There’s nothing like a good tampering investigation, mostly because no side ends up looking great. The team that may or may not have tampered with a player (the Lakers, in this case) obviously looks bad for having done that. The team that requests the investigation (the Pacers) looks incredibly petty, as with tampering there’s a sense of “everyone does it, why bother?” It’s kind of like getting mad at an ex.
In this case, neither team ended up with the player in question; Paul George is a member of the Oklahoma City Thunder for at least this season. But it remains quite likely that he ends up in Los Angeles as a free agent next summer, and the Pacers apparently think that something untoward happened during the process that led to Indiana trading George after the draft.
Woj and Ramona Shelbourne offered more details for ESPN:
If the league office’s probe can prove the Lakers were guilty of tampering with George while under contract with Indiana, Los Angeles can be punished in several ways, including a loss of draft picks, financial fines up to $5 million, future restrictions on acquiring George and possible suspensions of offending officials.
If the NBA were to find evidence that the Lakers had engaged in a side agreement with George, he could be prohibited from signing a free-agent deal with Los Angeles or being part of a trade to the Lakers.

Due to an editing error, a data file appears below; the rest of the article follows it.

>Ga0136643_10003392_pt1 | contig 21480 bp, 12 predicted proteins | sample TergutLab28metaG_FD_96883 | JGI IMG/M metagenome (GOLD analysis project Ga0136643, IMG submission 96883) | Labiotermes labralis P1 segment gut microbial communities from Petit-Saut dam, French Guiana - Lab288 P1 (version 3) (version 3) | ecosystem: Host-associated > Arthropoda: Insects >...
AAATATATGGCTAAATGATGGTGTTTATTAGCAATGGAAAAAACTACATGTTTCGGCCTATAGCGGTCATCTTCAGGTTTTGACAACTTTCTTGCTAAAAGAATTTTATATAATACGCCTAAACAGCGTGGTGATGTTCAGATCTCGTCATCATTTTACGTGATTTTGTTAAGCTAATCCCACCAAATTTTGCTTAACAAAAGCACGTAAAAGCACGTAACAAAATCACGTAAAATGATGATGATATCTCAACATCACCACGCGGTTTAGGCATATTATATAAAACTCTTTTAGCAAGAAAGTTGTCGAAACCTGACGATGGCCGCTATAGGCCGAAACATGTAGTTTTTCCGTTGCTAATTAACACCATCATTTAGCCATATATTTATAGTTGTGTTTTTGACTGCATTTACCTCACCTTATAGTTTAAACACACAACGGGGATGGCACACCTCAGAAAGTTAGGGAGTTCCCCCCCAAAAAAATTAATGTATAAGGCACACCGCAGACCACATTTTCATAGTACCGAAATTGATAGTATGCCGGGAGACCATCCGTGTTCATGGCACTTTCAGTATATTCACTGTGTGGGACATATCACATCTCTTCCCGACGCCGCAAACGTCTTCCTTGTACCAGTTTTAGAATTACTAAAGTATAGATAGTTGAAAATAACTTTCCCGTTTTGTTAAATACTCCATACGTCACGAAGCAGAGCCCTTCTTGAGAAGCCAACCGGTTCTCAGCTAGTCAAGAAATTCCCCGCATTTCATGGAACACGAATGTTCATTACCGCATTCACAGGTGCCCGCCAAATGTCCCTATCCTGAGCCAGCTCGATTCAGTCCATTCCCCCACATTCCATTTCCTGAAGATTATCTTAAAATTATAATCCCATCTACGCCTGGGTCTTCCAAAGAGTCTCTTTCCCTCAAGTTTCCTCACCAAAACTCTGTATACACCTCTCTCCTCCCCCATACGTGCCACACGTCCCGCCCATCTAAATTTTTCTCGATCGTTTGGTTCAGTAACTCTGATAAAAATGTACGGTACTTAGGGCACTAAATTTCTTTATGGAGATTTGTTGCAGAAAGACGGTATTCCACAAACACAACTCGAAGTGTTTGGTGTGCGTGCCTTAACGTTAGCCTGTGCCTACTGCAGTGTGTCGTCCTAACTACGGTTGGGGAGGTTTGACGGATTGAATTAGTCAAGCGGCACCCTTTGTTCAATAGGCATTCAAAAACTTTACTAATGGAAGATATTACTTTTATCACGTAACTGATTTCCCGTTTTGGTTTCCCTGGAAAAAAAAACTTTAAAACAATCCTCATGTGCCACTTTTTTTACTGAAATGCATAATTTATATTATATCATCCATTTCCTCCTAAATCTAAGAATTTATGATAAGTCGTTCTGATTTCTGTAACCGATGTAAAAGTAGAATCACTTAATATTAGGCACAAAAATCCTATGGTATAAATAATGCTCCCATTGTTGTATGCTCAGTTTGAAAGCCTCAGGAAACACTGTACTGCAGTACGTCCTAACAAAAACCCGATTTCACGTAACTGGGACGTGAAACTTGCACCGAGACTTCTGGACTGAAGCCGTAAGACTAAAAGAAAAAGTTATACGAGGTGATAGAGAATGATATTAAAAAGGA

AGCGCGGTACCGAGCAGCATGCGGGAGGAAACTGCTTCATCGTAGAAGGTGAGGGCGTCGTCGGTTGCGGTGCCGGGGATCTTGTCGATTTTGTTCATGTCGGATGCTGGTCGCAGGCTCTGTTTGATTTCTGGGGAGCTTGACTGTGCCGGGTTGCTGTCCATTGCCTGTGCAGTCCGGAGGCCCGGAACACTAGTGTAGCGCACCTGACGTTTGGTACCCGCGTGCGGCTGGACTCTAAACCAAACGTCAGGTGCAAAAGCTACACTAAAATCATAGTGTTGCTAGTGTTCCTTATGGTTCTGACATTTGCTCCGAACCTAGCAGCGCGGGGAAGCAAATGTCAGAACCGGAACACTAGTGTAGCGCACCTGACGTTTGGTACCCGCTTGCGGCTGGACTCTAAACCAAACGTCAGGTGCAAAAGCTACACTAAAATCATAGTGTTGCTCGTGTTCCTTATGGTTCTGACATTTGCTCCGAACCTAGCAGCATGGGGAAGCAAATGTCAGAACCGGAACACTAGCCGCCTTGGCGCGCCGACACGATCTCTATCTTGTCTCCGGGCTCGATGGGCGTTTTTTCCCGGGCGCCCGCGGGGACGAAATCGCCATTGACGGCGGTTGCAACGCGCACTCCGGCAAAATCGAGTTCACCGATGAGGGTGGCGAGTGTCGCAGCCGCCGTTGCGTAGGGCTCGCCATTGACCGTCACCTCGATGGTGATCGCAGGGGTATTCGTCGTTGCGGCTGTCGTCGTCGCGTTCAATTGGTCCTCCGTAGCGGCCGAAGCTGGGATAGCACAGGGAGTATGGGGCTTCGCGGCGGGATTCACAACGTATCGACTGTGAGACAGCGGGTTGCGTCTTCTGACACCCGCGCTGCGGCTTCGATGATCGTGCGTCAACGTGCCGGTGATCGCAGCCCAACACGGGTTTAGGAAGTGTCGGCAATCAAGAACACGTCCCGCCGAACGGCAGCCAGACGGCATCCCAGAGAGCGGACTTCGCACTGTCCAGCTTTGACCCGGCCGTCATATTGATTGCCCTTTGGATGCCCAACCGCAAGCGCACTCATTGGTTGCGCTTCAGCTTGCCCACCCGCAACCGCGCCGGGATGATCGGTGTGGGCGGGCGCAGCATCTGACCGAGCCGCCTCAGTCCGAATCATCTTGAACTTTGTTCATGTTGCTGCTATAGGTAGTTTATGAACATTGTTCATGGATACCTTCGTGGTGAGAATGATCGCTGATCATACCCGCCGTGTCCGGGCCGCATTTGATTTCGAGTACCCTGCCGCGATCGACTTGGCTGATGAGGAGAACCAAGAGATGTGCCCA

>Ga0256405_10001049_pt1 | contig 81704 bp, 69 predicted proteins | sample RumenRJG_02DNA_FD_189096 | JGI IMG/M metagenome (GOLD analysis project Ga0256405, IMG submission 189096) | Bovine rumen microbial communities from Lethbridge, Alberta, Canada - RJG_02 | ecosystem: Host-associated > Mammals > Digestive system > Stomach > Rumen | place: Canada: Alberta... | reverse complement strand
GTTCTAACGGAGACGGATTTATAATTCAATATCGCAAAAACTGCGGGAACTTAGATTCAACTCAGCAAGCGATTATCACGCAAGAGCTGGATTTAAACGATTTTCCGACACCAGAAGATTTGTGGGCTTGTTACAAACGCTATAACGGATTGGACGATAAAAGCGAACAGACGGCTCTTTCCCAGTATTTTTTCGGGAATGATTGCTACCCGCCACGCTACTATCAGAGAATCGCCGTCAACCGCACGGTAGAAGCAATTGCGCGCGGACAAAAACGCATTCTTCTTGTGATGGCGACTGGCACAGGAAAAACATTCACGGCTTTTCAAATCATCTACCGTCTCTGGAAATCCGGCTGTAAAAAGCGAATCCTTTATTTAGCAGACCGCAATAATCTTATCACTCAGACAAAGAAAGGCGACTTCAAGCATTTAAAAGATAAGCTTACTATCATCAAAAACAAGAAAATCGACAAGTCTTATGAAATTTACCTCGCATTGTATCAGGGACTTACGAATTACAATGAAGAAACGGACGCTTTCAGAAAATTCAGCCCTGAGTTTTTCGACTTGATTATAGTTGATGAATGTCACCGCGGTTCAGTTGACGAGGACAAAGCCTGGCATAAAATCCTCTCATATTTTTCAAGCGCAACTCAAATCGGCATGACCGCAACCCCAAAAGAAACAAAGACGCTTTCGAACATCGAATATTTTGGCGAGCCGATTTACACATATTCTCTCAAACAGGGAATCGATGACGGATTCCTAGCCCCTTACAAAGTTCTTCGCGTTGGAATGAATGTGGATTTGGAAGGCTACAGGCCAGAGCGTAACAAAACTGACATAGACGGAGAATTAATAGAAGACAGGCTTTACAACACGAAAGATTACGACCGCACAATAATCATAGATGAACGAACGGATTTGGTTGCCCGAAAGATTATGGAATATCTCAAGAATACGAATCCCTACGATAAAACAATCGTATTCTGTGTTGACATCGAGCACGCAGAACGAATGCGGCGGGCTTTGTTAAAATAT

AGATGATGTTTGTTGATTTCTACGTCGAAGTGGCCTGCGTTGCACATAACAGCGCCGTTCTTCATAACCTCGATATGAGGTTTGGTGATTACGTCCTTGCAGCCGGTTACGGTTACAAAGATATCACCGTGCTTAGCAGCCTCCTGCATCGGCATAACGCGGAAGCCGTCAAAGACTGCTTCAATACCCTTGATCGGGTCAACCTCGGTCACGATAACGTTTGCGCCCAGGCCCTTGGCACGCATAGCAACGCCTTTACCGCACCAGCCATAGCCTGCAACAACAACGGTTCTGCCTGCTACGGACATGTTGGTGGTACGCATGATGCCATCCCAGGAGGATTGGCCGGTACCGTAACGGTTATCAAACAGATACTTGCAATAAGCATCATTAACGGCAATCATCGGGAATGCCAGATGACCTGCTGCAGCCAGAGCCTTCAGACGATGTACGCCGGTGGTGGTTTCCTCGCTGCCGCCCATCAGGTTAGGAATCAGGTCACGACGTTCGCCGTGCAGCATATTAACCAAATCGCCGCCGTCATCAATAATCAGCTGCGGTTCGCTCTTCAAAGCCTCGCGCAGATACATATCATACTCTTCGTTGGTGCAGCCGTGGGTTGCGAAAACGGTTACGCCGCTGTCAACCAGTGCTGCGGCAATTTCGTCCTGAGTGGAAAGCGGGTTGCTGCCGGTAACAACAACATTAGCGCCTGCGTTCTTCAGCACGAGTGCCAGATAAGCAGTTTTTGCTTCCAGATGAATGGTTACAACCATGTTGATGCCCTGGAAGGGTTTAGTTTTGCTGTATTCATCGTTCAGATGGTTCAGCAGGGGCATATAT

Nevertheless, it is unclear if any evidence exists that could incriminate the Lakers or Johnson. The NBA is using the law firm of Wachtell, Lipton, Rosen & Katz to probe the matter, the NBA said.
It’s easy to see why the Pacers would force the issue here; they have nothing to lose, really, having already lost their star asset, and based on the smoke that was out there at the time, it’s hard to imagine that no one with Paul George’s camp had contact with someone representing the Lakers. The key, though, is that most of these things tend to happen over backchannels; the likelihood of any actual evidence being found is slim.
But, then again, these are the Lakers under Magic Johnson, the man who tweeted this when the original Paul George story broke:
God is so good!
— Earvin Magic Johnson (@MagicJohnson) June 18, 2017
So…yeah, it’s possible he hasn’t exactly been overly careful. (Hell, that tweet alone is borderline tampering.) Still, the odds of this leading to anything of substance, much less a barring of George signing with Los Angeles (which would seem to hurt George as much or more than the Lakers) is slim.